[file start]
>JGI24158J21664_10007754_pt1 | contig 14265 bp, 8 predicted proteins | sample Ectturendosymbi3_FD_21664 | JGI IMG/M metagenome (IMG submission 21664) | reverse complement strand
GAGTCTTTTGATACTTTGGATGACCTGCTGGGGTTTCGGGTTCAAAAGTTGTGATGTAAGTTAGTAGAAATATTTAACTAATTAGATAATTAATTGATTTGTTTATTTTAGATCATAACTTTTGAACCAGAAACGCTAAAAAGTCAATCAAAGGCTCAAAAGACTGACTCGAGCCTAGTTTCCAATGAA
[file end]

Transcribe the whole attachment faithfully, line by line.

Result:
>JGI24158J21664_10007754_pt1 | contig 14265 bp, 8 predicted proteins | sample Ectturendosymbi3_FD_21664 | JGI IMG/M metagenome (IMG submission 21664) | reverse complement strand
GAGTCTTTTGATACTTTGGATGACCTGCTGGGGTTTCGGGTTCAAAAGTTGTGATGTAAGTTAGTAGAAATATTTAACTAATTAGATAATTAATTGATTTGTTTATTTTAGATCATAACTTTTGAACCAGAAACGCTAAAAAGTCAATCAAAGGCTCAAAAGACTGACTCGAGCCTAGTTTCCAATGAA